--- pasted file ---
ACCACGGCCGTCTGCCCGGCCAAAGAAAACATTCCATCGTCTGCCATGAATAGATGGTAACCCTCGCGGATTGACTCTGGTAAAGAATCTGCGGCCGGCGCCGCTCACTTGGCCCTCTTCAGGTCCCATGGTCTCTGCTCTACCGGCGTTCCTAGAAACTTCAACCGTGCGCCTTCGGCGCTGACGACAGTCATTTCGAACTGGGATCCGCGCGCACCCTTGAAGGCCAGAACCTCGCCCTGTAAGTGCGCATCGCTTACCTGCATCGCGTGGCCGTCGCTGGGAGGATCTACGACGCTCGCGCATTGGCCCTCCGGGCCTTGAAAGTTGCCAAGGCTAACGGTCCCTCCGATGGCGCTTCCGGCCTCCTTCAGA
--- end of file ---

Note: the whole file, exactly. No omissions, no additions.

ACCACGGCCGTCTGCCCGGCCAAAGAAAACATTCCATCGTCTGCCATGAATAGATGGTAACCCTCGCGGATTGACTCTGGTAAAGAATCTGCGGCCGGCGCCGCTCACTTGGCCCTCTTCAGGTCCCATGGTCTCTGCTCTACCGGCGTTCCTAGAAACTTCAACCGTGCGCCTTCGGCGCTGACGACAGTCATTTCGAACTGGGATCCGCGCGCACCCTTGAAGGCCAGAACCTCGCCCTGTAAGTGCGCATCGCTTACCTGCATCGCGTGGCCGTCGCTGGGAGGATCTACGACGCTCGCGCATTGGCCCTCCGGGCCTTGAAAGTTGCCAAGGCTAACGGTCCCTCCGATGGCGCTTCCGGCCTCCTTCAGA